Le Miramonti is in a fine old building dating back to 1887, with gorgeous interiors featuring wood and stone walls and floors, handcrafted furniture and impressive stone fireplaces. Some rooms offer a balcony with mountain views, others are in the attic and have wooden-beamed ceilings.
Re delle Alpi Hotel & Spa
New for the 2019/20 season is Re delle Alpi. Set right on the piste at 2000 metres, the hotel can only be reached by snowmobile or snowcat. The former military base was built in 1924 for border soldiers, and today has been completely revamped into a beautiful and peaceful hotel with a spa, bar, and gourmet restaurant. The bedrooms and suites are warm, woody, and stylish.
Maison de Neige used to be a military barracks in the 1920s and today is a 12-room hotel set on the slopes above La Thuile for maximum convenience, with a restaurant, fitness centre with outdoor hot tub, and a free bus service.
Chalet Eden is also decorated with traditional materials to maintain its charm, and its has a bio restaurant, Le Coq au Vin, that uses all organic produce. There is also wine tasting down in its old stone cellars. he property also has a new spa.
At Chalet Alpina there’s a warm welcome from Eddy and Debbie Nico, respectively Italian-South African and British. The hotel has 16 rooms, is 200m (five minutes’ walk) from the lifts, and has an innovative half-board plan offering dinner in local restaurants.
Hotel du Glacier
Hotel du Glacier is a family-run B&B located just outside La Thuile. It’s a simple three-star with traditional decoration and furniture. The rooms have balconies and views of the Ruitor Glacier.
Where to Eat
Up the mountain, Rifugio Lo Riondet is for rustic cooking with an emphasis on cheese. Le Meleze (+39 0165 885553) is a self-service near the top gondola station. At Maison Carrel there’s a warm welcome from Giorgio and Sara in a refurbished traditional chalet serving honest local dishes. It’s a friendly and unpretentious place located on the lower slopes of Gran Testa. La Clotze (+39 347 907 3216) BBQ and grill is at the top of the Bosco Express chair and serves local Valdostana cooking. Bar du Lac (+39 0165 843209) is on the French border at the top of the pass. So too is Bar Ristorante San Bernardo (+39 0165 841444) with its Aosta Valley specialities, good wine list, and six double rooms for overnighters on fresh tracks missions.
Pepita Cafe (+39 0165 883047) is warmly recommended by a reporter. It features home-made pasta, grilled meats and regional specialities. La Grotta is a converted cowshed serving classic Italian food. It is reached by courtesy minibus from the foot of the pistes. New for the 2019/20 season is Re delle Alpi – a former military base. Dishes include homemade cacao tagliatelle with venison ragout and toasted hazelnuts as a starter, wild boar stew with polenta as a main course, and cream of chocolate with black cherry and a cacao meringue as a pudding.
From chocolate pizzas to donkey ravioli
In the resort, La Lisse has been going since the 70s and is known for its home-made pasta and ravioli, and has a good choice of local wines. Taverna Coppapan is a faux rustic hideaway nor far from the funivie; and there’s a great welcome here and a different menu each week. The cellar house 300 wines and pizzas are cooked on a wood-burning stove. La Fordze (+39 0165 883121) is for fresh fish and Aosta Valley specialities. La Grotta (+39 0165 884474) is in a former cowshed with a beautiful vaulted roof; it serves classic Italian fare including pizzas cooked in a wood-fired oven. while La Rascard has chocolate pizza at the top of the kiddie wish-list. Le Thovex serves sophisticated Italian specialities, evenings only.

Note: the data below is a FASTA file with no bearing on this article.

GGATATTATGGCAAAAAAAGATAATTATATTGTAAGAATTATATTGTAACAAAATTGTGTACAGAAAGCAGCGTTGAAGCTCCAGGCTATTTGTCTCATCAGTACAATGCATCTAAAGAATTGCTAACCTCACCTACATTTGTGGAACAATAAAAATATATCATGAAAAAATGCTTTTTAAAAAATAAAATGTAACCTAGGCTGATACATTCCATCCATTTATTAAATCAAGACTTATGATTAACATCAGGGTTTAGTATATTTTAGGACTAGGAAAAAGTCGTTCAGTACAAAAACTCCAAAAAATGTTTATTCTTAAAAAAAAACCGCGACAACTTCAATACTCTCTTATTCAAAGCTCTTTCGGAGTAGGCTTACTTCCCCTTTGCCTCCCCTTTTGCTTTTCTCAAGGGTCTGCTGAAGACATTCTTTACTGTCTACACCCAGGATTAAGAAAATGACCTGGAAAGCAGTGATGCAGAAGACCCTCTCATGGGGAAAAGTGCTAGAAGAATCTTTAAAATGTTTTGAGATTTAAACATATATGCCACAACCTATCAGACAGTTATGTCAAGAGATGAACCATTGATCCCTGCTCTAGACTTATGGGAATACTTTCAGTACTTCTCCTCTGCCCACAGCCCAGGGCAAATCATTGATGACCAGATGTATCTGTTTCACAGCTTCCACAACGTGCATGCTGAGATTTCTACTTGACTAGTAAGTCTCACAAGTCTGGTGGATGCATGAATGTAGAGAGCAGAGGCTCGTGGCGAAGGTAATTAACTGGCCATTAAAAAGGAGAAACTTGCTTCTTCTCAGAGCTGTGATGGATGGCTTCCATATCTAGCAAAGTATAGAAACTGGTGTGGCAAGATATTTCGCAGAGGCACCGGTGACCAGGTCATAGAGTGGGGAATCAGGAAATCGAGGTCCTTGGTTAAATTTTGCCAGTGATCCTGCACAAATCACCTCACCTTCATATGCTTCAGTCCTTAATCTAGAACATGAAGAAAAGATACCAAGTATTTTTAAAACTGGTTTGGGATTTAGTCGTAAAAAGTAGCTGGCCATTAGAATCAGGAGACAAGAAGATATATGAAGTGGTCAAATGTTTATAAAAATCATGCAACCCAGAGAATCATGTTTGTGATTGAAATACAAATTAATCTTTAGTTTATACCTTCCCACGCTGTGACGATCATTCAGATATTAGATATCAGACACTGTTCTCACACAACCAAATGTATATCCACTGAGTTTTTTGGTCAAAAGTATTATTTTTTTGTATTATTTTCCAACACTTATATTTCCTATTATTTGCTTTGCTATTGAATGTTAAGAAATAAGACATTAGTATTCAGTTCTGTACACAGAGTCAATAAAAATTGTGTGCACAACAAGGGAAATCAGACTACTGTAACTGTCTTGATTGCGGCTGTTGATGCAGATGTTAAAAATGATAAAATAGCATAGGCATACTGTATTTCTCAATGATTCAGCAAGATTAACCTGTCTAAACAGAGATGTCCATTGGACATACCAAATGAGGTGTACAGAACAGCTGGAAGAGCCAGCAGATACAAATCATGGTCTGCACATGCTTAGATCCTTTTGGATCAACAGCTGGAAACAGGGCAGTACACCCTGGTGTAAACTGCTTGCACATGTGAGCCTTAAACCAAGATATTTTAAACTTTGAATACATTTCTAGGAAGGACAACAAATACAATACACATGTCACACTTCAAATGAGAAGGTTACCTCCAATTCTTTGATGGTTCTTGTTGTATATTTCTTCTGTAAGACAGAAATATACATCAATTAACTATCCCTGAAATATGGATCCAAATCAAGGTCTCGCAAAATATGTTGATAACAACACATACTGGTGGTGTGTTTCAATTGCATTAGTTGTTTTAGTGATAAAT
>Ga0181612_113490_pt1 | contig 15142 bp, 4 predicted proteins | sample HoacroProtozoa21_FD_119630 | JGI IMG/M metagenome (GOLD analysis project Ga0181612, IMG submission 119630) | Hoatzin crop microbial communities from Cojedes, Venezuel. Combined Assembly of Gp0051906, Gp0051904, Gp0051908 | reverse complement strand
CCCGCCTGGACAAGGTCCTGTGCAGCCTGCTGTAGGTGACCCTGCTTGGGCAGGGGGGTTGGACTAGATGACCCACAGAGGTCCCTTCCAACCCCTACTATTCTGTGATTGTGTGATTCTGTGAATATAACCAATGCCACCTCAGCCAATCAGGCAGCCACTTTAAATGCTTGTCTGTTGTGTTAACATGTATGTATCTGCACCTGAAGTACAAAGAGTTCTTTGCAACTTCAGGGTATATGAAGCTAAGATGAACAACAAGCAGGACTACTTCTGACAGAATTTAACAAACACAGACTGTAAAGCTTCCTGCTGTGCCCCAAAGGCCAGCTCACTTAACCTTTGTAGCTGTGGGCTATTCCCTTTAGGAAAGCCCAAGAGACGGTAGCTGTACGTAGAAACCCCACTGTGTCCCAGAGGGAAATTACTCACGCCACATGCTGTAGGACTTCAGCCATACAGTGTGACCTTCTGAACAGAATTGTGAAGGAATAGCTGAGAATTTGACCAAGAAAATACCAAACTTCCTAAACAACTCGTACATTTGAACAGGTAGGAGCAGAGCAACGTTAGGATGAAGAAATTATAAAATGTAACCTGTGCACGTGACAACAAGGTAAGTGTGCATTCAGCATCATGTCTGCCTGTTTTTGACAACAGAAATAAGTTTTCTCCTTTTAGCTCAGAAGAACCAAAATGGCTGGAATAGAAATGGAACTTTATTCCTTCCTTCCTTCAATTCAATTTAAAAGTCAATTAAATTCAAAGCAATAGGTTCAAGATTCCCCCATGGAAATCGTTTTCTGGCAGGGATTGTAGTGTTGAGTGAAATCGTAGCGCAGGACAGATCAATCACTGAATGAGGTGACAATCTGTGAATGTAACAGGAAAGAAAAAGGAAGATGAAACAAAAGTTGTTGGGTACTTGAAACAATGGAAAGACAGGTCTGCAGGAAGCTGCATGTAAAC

Les Granges, 3km out of town, offers fondue, bagna cauda and grilled meats. Le Coq au Vin (+39 0165 885050) is Chalet Eden‘s bio restaurant where ingredients from organic farms are guaranteed. According to one British regular, Stefano, the owner, serves at least one unusual dish per weekend: last time he was there, it was donkey ravioli. “Very tasty”, he claimed.
Chocolat is famous for its signature chocolate tometta, plus chocolate fondue and home-made ice cream. Angela’s Cafe (+39 0165 883141) has 32 choices of chocolate, 48 of tea.
Where to Party
There are amore than 20 bars to make the centre a relaxing resort in the evenings, but La Thuile is not a place for hard-core, party-goers. In La Thuile, La Cremerie (+39 0165 884207) serves smart cocktails and ice cream. La Bricole (+39 0165 884140) is La Thuile’s default fun venue near the bottom of the lifts on the edge of the old town. It is an attractive complex of stone buildings converted into a restaurant specialising in game, a chic cocktail bar, and a disco pub which sometimes features live guitar music. Despite its name, the Cages aux Folles (+39 335 609 2716) was conceived as a British pub, with Guinness on tap, soft rock and premiership football on TV. The late-night alternative is the Fantasia in the Planibel.
At Pre-St-Didier the Adventure Park has bridges, zip lines and nets suspended between 20m trees, and is open all year. The QC Terme Pré-Saint-Didier are hot springs located 8km away from La Thuile, at the foot of Mont Blanc. It has treatment rooms, sauna and a Turkish bath using water pumped up from the gorge at 30-40C. Piccolo San Bernardo DMC cable-car, which transports you to Les Suches at 2200m, has the first Ski Sauna – a timber-clad cabin with a sauna inside.